This story also appeared on our sister site Reston Now
County officials are evaluating if the Fairfax Connector bus service should continue normal operations. For now, Fairfax Connector is operating on a normal schedule.
A spokesperson for the Fairfax County Department of Transportation (FCDOT) said that changes in service levels are possible in the future, but no plans have been finalized yet.
Overall, ridership has taken a hit, but it’s too soon to tell by how much, according to Robin Geiger, an FCDOT spokeswoman.
The Fairfax Connector’s operations contractor has implemented a more rigorous vehicle cleaning cycle with “a special focus on bus interiors and critical touchpoints such as door handles, handrails, and other surfaces,” according to FCDOT.
The contractor is also working with its workforce to ensure employees are informed about coronavirus and measures to slow its spread.
Passengers should continue to practice ways to prevent spreading COVID-19 by washing hands often with soap and water, avoiding touching your eyes nose or mouth, and avoiding contact with people who are sick.
As of Thursday morning, the Virginia Department of Health says there are 77 presumptive positive cases of COVID-19 in the commonwealth, with 14 in Fairfax County.
This story also appeared on our sister site Reston Now
Fairfax County Public Schools is expanding the number of grab-and-go sites and adding several pop-up options throughout the county.
Students can pick up breakfast from 8-10:30 a.m. and lunch from 10:30 a.m. to 2 p.m. at one of the 39 sites in the county. The service is intended for students under the age of 18 who rely on free and reduced-price school meals. Adults can also purchase meals for $2.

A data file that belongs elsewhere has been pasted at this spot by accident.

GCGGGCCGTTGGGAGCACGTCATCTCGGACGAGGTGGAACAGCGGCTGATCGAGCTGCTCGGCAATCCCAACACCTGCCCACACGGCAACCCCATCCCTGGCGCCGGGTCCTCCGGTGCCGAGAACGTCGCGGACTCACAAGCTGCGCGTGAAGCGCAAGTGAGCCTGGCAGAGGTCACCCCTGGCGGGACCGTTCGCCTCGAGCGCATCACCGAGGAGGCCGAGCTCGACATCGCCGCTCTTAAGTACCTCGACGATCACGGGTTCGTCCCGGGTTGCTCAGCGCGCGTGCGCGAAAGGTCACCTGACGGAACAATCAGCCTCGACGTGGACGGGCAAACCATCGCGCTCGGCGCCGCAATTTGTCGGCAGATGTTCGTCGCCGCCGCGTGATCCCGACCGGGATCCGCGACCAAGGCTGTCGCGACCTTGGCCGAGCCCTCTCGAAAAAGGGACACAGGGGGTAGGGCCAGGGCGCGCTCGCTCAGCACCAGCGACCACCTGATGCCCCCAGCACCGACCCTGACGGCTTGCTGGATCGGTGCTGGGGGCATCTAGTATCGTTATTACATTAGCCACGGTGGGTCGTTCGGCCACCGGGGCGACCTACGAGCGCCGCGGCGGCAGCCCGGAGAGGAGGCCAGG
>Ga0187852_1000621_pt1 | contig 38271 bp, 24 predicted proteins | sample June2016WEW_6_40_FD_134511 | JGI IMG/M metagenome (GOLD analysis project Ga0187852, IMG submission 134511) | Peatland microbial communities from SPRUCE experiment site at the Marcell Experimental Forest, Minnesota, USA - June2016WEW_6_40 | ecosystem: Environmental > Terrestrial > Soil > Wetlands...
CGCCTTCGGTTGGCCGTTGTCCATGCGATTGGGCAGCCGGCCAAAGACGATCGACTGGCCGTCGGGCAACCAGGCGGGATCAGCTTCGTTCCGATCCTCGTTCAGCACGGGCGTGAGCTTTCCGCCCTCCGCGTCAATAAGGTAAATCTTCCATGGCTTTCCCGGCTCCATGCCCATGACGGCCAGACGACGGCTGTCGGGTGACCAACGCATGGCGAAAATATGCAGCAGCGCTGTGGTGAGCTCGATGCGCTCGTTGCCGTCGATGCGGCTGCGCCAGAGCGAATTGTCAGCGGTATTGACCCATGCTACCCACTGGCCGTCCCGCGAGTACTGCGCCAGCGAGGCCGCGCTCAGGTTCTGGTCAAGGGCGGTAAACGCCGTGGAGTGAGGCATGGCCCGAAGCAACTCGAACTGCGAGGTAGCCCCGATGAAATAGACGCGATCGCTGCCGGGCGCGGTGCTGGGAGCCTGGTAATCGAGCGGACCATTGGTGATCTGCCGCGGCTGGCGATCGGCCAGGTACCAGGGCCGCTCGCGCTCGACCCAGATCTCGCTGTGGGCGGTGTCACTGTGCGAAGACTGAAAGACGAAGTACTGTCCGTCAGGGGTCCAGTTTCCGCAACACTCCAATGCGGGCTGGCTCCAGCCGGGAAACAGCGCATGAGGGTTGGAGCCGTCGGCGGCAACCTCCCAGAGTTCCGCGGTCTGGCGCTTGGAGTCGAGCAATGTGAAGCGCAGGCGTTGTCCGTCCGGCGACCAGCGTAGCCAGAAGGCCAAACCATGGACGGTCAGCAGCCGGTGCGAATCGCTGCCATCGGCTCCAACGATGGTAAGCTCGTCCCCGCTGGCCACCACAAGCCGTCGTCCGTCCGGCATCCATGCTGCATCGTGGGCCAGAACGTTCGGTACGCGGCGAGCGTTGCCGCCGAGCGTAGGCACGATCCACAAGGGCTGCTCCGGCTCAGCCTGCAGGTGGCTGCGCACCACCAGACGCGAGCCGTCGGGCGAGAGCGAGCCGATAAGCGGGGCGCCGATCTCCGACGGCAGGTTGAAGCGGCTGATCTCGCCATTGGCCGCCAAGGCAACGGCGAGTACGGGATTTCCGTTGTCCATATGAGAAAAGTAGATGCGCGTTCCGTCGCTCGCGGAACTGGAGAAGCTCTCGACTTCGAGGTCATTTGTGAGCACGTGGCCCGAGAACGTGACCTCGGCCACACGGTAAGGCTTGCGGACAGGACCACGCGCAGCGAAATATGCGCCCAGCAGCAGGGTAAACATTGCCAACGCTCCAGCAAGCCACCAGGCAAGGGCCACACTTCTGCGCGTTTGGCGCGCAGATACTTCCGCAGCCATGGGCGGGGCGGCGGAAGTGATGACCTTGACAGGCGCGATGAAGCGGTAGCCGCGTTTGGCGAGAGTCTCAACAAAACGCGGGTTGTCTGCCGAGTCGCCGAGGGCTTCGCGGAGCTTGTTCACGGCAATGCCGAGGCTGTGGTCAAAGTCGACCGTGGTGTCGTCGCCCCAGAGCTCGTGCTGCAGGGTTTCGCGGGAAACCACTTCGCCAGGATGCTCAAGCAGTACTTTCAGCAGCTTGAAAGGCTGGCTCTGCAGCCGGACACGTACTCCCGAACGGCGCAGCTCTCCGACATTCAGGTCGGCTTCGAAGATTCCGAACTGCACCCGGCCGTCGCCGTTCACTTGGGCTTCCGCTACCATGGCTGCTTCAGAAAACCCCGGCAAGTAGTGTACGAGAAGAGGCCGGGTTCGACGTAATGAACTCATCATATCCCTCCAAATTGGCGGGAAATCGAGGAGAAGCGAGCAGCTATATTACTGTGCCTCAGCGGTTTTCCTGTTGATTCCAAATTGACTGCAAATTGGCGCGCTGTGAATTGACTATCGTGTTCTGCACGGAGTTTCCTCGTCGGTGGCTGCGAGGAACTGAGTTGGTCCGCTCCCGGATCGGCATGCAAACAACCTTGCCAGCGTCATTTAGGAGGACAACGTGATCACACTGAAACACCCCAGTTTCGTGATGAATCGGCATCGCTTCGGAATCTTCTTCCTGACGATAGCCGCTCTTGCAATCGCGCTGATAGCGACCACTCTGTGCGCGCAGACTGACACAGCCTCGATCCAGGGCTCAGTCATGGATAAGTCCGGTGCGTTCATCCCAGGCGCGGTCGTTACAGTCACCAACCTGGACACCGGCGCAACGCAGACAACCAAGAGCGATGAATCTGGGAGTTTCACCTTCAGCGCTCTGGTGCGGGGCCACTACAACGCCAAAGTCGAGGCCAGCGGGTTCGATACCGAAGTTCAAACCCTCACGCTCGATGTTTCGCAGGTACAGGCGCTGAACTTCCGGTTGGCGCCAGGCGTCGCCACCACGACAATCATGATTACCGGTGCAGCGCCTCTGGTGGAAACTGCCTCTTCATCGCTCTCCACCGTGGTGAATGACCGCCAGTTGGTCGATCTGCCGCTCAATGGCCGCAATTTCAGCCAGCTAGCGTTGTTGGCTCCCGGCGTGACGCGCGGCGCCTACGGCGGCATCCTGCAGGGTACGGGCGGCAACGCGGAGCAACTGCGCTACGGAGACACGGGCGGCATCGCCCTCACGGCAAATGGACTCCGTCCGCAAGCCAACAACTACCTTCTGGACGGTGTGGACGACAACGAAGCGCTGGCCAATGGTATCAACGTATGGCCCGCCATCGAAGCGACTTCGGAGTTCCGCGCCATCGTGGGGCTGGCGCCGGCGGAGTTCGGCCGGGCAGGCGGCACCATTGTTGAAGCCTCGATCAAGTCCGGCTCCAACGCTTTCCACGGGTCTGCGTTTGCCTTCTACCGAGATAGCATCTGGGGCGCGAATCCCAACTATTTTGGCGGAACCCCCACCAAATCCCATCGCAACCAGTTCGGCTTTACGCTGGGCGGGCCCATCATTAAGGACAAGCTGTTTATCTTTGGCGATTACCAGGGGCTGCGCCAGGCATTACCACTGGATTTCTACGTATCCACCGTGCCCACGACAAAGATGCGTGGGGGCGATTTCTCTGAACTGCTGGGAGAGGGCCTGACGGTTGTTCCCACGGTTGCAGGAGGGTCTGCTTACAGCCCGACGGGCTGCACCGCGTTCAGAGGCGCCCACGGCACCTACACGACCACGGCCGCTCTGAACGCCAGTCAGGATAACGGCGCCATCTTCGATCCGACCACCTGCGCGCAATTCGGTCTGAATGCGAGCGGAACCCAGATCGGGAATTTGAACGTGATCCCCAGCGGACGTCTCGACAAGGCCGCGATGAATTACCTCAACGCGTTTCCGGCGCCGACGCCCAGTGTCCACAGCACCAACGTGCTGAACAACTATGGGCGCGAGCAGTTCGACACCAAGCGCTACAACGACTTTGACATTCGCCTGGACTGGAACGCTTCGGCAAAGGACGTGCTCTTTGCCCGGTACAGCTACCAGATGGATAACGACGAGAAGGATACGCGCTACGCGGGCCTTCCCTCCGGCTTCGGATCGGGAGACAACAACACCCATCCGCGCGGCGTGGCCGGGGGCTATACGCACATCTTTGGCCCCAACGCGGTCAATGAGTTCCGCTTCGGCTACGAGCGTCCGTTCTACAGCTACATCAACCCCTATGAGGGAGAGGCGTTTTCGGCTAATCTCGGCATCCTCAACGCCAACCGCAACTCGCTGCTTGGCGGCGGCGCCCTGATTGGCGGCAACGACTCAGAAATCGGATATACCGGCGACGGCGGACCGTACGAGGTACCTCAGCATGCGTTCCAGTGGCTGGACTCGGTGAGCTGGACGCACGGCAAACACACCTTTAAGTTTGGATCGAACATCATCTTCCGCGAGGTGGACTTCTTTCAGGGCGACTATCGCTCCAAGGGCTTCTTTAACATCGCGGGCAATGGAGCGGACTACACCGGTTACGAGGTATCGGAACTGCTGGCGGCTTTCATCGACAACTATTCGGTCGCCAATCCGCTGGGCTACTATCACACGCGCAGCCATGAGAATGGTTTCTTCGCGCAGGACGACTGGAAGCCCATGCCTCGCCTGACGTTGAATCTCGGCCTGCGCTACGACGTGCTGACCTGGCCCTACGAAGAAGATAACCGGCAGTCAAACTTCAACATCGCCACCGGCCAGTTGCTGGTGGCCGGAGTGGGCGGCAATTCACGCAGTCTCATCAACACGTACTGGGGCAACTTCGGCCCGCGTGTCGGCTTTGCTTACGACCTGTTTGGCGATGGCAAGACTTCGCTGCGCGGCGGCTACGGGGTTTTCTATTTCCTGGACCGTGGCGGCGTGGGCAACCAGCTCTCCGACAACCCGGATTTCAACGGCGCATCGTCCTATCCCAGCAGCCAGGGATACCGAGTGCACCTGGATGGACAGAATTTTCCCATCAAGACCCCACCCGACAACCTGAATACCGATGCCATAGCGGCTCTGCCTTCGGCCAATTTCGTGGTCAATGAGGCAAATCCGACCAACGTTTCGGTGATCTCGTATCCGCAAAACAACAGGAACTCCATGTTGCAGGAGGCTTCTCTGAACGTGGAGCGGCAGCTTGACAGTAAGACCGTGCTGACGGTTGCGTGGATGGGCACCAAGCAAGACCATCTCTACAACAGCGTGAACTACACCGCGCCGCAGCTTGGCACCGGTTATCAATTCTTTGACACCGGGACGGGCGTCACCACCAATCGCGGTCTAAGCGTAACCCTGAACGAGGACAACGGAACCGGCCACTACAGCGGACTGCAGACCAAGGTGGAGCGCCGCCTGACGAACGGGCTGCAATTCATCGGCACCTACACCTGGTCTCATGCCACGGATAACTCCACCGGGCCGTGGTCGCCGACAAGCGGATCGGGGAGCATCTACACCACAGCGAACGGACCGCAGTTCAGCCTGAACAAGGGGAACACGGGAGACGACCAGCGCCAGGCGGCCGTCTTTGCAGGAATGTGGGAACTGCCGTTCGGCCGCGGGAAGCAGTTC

On Wednesday (March 18), the county announced that its food truck will travel to nine pop-up sites in the county. The truck is expected to swing by South Lakes High School between 11-11:30 a.m.
Beginning today (Thursday), school buses will also deliver meals along some bus routes by stopping at designated intersections. The schedule is available online.
Local grab-and-go sites are below:
- Herndon Elementary School (630 Dranesville Road)
- Dogwood Elementary School (12300 Glade Drive)
- Hutchison Elementary School (13209 Parcher Avenue)
- Forest Edge Elementary School (1501 Becontree Lane)
- Coates Elementary School (2460 River Burch Road)
Photo via FCPS
Sitting several feet apart, the Fairfax County Board of Supervisors unanimously voted today (Tuesday) to declare a local state of emergency due to the spread of the novel coronavirus.
The declaration activates the county’s emergency plan and allows the county to expeditiously mobilize its resources. A number of local jurisdictions have adopted similar declarations, including Arlington County.
At the emergency meeting, board members sat roughly six feet apart in order to practice safe social distancing, as recommended by the Centers for Disease Control and Prevention.
Chairman Jeff McKay noted that the spread of coronavirus poses a “public health threat,” but that the county is well-positioned to manage concerns.
“This is not something this is going to be resolved tomorrow,” McKay said, giving a nod to county staff that is working their “tails off” in this “unprecedented” public health crisis.
The declaration allows the county to pursue “coordinated local government to prevent or alleviate damage, loss hardship, or suffering” caused by the respiratory disease, according to the declaration.
Like similar declarations for snow emergency response, the motion also allows the county to apply for federal and state disaster planning funds and increased flexibility in operations.
The county executive will now have the authority to act on behalf of the board, but won’t be able to do anything inconsistent with state orders, McKay said.
“We don’t have as much authority as people think we do,” Vice Chair Penny Gross said, noting that D.C.’s mayor imposed new restrictions on businesses in the city.
“We’re also at the mercy of the governor,” Gross said.
Gov. Ralph Northam declared a state of emergency last Thursday. So far, the Fairfax Health District has 10 presumptive cases of coronavirus.
“We will make it through this,” McKay said. “We will have battle scars without a doubt.”
This story also appeared on our sister site Reston Now